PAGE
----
Author Topic: Saving, debt paydown, and investing: next steps?  (Read 5392 times)

Zoot Allures

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Saving, debt paydown, and investing: next steps?
« on: May 24, 2012, 01:43:15 PM »
Greetings, all. I'm a new arrival here and am enjoying the high quality of the dialogue and the distinctive lexicon. I thought I might summarize my current situation (for the first time in public! MMM exclusive!) and see what kind of advice people might have in terms of my plan for the next several years. I'd probably place myself somewhere in the middle of the mustachian spectrum--definitely frugal, disciplined, and interested in FI, but looking at retirement in about 15 years if I play my cards right rather than 5 or 10. I'm currently single and am allowing for the possibility that I may have to adjust my mustachian aspirations to suit future relationships, reproduction plans, etc.

My 20s were a financial disaster and my 30s were stable but uninspired. Now, in my early 40s, I'm finally making a little more money, have paid down a lot of debt, and am thinking about what to do next. It's definitely a work in progress.

Assets:
$50k equity in house
$40k in 403(b) (currently contributing 10% of pretax income; employer contributes an additional 5%)
$5k in emergency fund and other savings
$10k in stuff: car (older Honda), musical equipment, mustache wax

Debts:
$19k student loans—half at zero interest, the other half under 5% (payment: $500/month)
$3k line of credit at about 6% (payment: $500/month)
$3k car loan at about 4% (payment: $300/month)

I make about $80k/year. I have some money left over each month after expenses, and I'm putting that into an online savings account for now. I'm planning to open a Roth IRA this year and max it out (and do the same every year going forward).

So, the main thing I'm pondering, in addition to how to generally become more mustachian in my daily life, is how to optimally use the cash that will soon become available when these debts are paid down. The line of credit and the car loan will both be at zero by the end of this year, freeing up $800/month. My three student loans, at the pace I'm paying, will be paid off between 2 and 4 years from now, freeing up an additional $500/month.

My big question: should I throw everything into saving for a down payment on another house? I'm thinking of buying a duplex, living in one half, and renting out the other. The market is so good right now that I feel a bit of urgency around this. I have tenants in my current house and am living in an apartment close to work. I like the idea of owning one more property and having the income be part of my diversified long-term plan. If I decided to focus my savings on a down payment, should I consider going a step further and cutting back my 403(b) contribution for a while in favor of putting more toward a down? (My employer will contribute 5% regardless of what I do.)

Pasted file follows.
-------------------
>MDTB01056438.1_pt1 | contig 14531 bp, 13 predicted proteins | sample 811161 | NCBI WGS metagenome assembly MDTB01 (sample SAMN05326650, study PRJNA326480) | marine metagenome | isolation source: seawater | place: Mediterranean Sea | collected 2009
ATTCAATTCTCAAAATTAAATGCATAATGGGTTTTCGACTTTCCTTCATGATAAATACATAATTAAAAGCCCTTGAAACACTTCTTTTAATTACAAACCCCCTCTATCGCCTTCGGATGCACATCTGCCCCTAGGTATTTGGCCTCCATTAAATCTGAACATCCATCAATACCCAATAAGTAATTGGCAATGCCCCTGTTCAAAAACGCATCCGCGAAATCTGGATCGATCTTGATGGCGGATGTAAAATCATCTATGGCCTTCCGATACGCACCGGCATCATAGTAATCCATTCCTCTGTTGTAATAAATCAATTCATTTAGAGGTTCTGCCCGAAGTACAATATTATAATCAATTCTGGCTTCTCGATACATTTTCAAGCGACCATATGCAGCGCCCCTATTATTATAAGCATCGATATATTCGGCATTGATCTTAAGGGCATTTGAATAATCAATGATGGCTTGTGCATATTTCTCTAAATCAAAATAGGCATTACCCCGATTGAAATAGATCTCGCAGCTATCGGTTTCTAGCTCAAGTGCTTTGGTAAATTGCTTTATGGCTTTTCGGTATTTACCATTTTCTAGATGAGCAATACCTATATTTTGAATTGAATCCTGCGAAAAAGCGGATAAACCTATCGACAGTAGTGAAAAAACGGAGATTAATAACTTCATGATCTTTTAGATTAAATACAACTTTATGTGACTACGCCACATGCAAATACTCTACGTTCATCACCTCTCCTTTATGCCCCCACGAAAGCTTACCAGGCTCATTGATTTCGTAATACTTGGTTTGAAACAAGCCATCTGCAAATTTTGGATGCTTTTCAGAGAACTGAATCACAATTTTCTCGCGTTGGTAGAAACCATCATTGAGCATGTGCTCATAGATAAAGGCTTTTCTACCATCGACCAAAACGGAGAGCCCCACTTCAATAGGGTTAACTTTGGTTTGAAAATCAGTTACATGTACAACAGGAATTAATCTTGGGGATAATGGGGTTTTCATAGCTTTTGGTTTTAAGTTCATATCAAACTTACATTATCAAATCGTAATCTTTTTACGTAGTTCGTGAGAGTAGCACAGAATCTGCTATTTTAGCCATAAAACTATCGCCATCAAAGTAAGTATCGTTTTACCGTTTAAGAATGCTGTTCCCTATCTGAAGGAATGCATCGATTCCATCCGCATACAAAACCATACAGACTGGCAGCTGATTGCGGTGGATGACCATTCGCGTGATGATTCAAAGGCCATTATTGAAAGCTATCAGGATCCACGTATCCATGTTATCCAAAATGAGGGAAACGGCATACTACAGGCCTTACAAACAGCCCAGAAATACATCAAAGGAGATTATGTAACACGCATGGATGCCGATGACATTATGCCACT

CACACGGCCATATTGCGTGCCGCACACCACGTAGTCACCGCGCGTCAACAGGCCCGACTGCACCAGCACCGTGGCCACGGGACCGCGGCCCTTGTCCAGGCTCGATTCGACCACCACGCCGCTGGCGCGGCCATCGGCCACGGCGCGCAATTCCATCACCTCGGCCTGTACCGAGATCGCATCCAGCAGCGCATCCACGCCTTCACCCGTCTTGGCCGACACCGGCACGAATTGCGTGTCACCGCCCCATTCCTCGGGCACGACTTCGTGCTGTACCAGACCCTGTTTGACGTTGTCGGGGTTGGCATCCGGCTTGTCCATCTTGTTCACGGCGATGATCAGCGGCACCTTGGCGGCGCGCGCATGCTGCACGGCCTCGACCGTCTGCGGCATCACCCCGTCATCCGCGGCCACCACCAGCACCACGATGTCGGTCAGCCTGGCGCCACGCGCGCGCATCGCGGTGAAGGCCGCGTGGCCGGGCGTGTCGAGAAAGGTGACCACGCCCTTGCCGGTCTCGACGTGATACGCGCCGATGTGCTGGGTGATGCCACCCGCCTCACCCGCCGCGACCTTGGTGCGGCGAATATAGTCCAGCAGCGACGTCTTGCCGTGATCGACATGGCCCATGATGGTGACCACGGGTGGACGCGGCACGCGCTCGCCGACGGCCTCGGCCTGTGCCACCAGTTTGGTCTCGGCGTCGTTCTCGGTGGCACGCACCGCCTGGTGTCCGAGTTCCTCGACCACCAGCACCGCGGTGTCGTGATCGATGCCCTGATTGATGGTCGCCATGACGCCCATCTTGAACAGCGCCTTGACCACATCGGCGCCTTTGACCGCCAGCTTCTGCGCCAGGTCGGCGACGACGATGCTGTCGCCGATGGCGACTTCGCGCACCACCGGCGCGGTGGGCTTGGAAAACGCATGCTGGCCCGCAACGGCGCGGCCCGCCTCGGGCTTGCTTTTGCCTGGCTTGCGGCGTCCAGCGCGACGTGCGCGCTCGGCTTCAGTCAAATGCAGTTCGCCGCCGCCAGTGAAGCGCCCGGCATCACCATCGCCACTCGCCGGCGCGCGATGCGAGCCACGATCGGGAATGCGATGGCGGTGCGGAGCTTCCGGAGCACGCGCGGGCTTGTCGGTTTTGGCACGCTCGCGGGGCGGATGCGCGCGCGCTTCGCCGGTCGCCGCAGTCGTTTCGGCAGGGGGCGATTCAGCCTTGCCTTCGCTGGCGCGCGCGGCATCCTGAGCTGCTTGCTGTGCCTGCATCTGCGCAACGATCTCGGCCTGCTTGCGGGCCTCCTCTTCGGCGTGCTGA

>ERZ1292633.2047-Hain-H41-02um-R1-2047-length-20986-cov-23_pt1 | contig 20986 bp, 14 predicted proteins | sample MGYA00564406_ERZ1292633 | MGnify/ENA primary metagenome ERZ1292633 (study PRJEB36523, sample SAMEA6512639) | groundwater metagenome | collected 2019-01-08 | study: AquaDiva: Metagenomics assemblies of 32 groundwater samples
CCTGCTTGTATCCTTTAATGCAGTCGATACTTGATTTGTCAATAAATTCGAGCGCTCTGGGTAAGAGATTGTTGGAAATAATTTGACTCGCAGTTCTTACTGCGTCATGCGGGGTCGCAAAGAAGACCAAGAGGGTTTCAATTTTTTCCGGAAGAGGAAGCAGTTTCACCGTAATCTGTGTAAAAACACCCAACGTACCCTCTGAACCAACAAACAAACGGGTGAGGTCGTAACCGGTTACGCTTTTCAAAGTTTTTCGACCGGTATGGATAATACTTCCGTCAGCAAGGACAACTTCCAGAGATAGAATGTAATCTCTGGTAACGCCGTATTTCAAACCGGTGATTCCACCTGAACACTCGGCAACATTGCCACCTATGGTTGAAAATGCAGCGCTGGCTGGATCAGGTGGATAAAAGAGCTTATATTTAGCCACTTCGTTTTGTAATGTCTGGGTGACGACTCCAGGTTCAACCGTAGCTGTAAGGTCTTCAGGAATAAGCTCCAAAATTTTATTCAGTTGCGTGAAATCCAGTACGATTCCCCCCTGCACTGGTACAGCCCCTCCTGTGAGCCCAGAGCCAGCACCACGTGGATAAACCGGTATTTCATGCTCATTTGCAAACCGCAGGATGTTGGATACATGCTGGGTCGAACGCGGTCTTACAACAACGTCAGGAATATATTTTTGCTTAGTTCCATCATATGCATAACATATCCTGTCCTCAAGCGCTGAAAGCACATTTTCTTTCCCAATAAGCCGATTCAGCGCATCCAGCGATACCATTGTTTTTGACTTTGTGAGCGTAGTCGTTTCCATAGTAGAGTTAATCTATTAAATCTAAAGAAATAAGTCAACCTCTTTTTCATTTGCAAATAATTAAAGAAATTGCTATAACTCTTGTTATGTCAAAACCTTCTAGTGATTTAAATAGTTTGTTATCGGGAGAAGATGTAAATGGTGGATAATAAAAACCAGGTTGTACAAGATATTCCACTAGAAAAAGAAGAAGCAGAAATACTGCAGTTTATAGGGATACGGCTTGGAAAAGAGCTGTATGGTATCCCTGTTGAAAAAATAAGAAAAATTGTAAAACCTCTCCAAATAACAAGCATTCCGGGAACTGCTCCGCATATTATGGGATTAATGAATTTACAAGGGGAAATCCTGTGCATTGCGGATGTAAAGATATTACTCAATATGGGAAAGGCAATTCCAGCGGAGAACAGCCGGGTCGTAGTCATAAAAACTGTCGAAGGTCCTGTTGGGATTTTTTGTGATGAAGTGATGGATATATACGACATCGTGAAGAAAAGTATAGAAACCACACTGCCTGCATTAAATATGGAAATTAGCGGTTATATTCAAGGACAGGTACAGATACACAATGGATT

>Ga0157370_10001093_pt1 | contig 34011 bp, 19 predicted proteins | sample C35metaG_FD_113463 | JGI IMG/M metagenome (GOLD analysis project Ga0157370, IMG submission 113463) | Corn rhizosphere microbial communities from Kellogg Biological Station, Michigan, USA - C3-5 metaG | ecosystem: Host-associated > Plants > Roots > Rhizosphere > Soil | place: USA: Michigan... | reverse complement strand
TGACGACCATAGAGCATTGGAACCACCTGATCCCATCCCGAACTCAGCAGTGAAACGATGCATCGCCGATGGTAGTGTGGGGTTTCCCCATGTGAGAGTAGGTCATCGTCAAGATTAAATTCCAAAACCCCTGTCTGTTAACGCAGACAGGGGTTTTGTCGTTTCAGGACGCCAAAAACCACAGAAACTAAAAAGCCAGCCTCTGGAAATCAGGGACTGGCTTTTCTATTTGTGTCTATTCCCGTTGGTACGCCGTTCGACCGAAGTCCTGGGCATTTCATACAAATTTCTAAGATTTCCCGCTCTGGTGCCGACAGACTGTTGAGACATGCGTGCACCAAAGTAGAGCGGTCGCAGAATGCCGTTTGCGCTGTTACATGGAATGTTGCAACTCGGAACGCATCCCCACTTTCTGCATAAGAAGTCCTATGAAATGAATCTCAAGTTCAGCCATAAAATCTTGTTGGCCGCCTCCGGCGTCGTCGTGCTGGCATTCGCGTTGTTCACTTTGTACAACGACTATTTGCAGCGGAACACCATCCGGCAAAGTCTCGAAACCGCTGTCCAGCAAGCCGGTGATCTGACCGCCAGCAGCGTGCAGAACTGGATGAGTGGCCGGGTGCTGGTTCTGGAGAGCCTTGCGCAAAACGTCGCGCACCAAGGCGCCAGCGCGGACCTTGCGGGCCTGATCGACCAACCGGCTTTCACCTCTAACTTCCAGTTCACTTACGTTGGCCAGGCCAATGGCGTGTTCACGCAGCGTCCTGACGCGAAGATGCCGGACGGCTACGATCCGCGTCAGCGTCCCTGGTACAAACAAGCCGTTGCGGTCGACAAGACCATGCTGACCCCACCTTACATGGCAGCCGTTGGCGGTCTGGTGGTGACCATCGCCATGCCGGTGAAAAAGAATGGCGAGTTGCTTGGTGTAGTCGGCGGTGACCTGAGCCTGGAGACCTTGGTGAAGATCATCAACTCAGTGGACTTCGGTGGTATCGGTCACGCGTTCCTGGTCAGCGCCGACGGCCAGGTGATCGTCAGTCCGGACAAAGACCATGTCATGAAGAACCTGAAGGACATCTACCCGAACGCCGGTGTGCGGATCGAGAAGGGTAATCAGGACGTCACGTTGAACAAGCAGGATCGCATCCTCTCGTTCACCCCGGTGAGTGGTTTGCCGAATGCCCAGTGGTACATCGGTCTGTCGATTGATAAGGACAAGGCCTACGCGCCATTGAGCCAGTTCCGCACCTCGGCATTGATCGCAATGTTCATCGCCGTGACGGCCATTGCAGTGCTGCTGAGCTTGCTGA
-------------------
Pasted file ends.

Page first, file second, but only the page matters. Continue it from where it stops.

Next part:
That's the real estate option. The other option is to invest in the market instead, starting with increasing my 403(b) contribution from 10% to 20%, which would nearly max it out. And I could look into opening an additional investment account, separate from my employer-associated one. I'd say I have an average tolerance for risk.

The middle ground would be stay the course on my 403(b) at my current 10% contribution, open the Roth IRA as planned, and just put everything else toward saving for a down payment and patiently wait until it's enough. I feel that the Roth IRA supports either option because I can either let it grow or withdraw my contributions to use toward a down payment.

So, based on these details, my age, and my middling level of mustachianism, any thoughts? Any good options I may not be considering yet? Thanks!
« Last Edit: May 24, 2012, 02:05:27 PM by planteater »

AJ

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Re: Saving, debt paydown, and investing: next steps?
« Reply #1 on: May 24, 2012, 02:17:33 PM »
What are you hoping your income will be in FI? As a singleton with $80k income you are probably paying a good amount in taxes. If you expect to be in a lower bracket in FI you may consider forgoing the Roth in favor of upping your 401k contribution or contributing to a traditional IRA for the tax deduction.

Also, how much do you think you will need to save for the down payment?

Zoot Allures

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Re: Saving, debt paydown, and investing: next steps?
« Reply #2 on: May 24, 2012, 02:31:49 PM »
What are you hoping your income will be in FI? As a singleton with $80k income you are probably paying a good amount in taxes. If you expect to be in a lower bracket in FI you may consider forgoing the Roth in favor of upping your 401k contribution or contributing to a traditional IRA for the tax deduction.

Thanks, AJ. Honestly, I haven't gotten that far in my thinking (or in my understanding of how I'll be situated, taxwise, when I retire). Much to learn. I've heard so much praise for the Roth IRA that I was convinced it would be a good balance to the tax-deferred portion of my portfolio.

Quote
Also, how much do you think you will need to save for the down payment?

About $50k to hit the 20% mark, I think. I could consider a smaller down but have been advised to avoid PMI at all costs. But maybe sometimes it makes sense if it means buying faster? I know you can get rid of PMI once equity increases enough.

AJ